Slide 31 of 241
As we started to look at on the previous page, it is evident that the process flow diagram be ‘completed’ early. This is because it serves to identify all processes involved from which internal critical (special, whatever) characteristics are derived. I have only seen a couple of companies which got through a QS audit with NO internal critical / special characteristic.
The above illustration shows the internal links in these documents which key each to the other. Note that the design FMEA does not have an internal link to the process FMEA because the design FMEA addresses intended use as opposed th the process FMEA which addresses processes.
Note that on this example the PFMEA, the control plan and the process flow diagram have ‘links’ (in this example the Operation Number). Later in this presentation we will address situations where these documents are looked at as ‘elements’ as opposed to discrete documents. Looking at each of these as discrete documents is the classical way of representing the requirements, however in many cases, such as companies which use Ford’s DCE methodology (Dynamic Control Plan), two or more ‘elements’ may be in one document. From this it is obvious that there is no intra-document linkage as illustrated above. Meeting the intent is that separate documents be linked.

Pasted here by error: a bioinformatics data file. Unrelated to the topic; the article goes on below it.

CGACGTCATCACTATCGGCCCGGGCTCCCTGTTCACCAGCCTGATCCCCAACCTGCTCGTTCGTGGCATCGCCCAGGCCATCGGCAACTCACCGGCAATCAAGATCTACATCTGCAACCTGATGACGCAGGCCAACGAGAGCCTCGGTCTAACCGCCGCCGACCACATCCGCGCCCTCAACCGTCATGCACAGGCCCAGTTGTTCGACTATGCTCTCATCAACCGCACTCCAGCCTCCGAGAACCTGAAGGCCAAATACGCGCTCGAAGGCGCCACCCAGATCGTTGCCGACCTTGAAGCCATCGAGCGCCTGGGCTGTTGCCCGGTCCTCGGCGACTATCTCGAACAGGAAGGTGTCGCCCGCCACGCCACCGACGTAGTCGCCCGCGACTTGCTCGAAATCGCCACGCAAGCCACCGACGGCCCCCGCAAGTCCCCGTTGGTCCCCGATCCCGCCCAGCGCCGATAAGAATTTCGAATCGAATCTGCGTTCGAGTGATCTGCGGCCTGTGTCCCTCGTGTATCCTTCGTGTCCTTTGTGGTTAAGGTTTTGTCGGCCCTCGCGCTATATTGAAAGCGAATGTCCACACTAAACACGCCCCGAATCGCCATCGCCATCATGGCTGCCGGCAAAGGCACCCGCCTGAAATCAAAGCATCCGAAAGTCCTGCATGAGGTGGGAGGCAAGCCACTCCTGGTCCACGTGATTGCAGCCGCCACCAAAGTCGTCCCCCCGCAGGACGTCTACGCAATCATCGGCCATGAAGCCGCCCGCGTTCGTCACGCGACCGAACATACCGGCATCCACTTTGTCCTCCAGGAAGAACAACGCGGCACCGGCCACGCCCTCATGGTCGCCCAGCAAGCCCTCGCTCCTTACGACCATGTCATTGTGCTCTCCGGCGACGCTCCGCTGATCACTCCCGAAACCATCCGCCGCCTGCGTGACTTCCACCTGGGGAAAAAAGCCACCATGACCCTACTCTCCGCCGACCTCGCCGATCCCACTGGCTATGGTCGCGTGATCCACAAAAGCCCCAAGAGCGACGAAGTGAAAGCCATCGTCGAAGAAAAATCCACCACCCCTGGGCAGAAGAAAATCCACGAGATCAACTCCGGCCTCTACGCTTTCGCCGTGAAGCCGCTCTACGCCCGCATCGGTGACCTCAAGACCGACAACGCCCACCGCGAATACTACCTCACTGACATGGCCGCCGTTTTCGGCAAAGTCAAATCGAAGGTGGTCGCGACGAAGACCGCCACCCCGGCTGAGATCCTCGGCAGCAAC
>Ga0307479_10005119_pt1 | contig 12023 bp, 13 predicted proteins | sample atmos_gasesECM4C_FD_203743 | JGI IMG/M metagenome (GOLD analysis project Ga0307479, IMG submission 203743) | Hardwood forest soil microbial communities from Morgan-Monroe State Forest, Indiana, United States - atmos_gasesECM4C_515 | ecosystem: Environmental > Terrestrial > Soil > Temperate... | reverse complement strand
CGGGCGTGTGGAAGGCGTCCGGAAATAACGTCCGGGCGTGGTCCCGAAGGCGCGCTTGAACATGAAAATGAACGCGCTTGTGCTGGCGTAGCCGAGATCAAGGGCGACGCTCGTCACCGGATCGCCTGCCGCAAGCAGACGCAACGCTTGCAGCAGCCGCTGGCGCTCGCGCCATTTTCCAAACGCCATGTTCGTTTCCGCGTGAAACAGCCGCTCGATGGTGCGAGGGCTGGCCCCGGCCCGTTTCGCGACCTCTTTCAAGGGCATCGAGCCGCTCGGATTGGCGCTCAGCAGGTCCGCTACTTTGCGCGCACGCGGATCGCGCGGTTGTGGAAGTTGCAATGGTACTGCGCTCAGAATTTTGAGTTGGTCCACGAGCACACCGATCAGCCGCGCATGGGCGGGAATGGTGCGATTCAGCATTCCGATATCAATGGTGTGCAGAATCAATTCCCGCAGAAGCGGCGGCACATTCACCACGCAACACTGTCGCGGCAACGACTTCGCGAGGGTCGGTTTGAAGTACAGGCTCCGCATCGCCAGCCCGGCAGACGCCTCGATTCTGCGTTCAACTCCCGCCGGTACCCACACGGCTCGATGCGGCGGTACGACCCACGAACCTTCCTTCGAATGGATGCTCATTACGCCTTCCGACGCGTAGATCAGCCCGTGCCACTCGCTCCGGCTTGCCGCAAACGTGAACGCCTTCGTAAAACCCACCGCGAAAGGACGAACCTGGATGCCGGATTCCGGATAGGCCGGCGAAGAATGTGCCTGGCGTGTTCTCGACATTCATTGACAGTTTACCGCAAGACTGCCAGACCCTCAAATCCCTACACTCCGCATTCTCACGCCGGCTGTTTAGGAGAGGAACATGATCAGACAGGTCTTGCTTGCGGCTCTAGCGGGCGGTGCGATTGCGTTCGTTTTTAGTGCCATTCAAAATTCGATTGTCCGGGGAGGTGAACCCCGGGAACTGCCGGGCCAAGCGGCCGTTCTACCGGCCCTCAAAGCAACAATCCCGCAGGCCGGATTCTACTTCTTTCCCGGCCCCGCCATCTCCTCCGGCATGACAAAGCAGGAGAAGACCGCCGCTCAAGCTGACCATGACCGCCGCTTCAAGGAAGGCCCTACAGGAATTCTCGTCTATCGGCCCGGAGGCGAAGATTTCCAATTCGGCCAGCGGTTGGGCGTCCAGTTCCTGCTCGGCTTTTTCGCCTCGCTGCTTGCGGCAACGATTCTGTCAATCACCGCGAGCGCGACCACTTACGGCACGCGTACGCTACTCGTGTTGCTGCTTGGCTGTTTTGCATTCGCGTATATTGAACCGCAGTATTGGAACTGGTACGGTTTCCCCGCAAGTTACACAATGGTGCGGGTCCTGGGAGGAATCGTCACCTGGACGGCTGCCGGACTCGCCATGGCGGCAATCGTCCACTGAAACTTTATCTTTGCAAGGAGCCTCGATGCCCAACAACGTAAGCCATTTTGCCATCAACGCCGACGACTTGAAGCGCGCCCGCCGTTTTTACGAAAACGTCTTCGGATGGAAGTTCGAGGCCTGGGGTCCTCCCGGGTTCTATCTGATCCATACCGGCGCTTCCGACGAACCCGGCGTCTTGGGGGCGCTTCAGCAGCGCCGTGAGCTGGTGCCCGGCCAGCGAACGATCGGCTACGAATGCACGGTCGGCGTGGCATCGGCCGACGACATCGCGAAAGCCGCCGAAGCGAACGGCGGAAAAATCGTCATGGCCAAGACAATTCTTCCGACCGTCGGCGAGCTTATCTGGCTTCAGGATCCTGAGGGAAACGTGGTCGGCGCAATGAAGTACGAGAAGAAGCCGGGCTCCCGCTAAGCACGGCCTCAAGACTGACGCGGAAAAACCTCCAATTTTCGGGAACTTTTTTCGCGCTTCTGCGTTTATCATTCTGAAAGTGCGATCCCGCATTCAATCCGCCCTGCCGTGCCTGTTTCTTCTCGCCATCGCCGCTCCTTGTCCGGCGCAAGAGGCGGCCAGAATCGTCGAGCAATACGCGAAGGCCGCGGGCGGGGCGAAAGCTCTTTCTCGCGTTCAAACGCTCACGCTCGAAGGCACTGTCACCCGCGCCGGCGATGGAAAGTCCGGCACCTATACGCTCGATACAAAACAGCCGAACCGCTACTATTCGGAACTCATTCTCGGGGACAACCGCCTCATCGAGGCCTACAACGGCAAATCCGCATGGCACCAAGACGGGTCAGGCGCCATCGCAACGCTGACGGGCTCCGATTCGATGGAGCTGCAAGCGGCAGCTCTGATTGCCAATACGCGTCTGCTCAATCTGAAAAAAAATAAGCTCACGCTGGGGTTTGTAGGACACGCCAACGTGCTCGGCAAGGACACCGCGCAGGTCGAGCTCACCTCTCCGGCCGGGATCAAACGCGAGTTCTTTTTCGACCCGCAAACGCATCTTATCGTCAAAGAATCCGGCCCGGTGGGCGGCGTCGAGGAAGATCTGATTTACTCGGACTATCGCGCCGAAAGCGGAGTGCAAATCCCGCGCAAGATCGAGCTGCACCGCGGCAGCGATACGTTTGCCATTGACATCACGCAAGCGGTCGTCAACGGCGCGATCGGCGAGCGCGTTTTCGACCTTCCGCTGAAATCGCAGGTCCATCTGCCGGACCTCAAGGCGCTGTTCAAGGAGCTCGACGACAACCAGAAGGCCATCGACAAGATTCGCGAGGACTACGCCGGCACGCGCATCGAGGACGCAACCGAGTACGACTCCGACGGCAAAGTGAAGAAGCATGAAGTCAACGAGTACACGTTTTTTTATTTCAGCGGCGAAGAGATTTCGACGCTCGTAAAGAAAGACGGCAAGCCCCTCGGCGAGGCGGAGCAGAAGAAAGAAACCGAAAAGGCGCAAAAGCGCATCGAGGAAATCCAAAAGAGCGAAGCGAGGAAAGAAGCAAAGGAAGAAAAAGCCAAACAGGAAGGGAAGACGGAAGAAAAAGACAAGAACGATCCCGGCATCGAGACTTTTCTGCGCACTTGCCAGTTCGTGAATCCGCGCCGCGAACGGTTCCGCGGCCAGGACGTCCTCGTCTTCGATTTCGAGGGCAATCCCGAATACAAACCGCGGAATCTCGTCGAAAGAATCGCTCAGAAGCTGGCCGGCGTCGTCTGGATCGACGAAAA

Process Flow Chart
The APQP manual cites these links. In some companies, these are not discrete documents.
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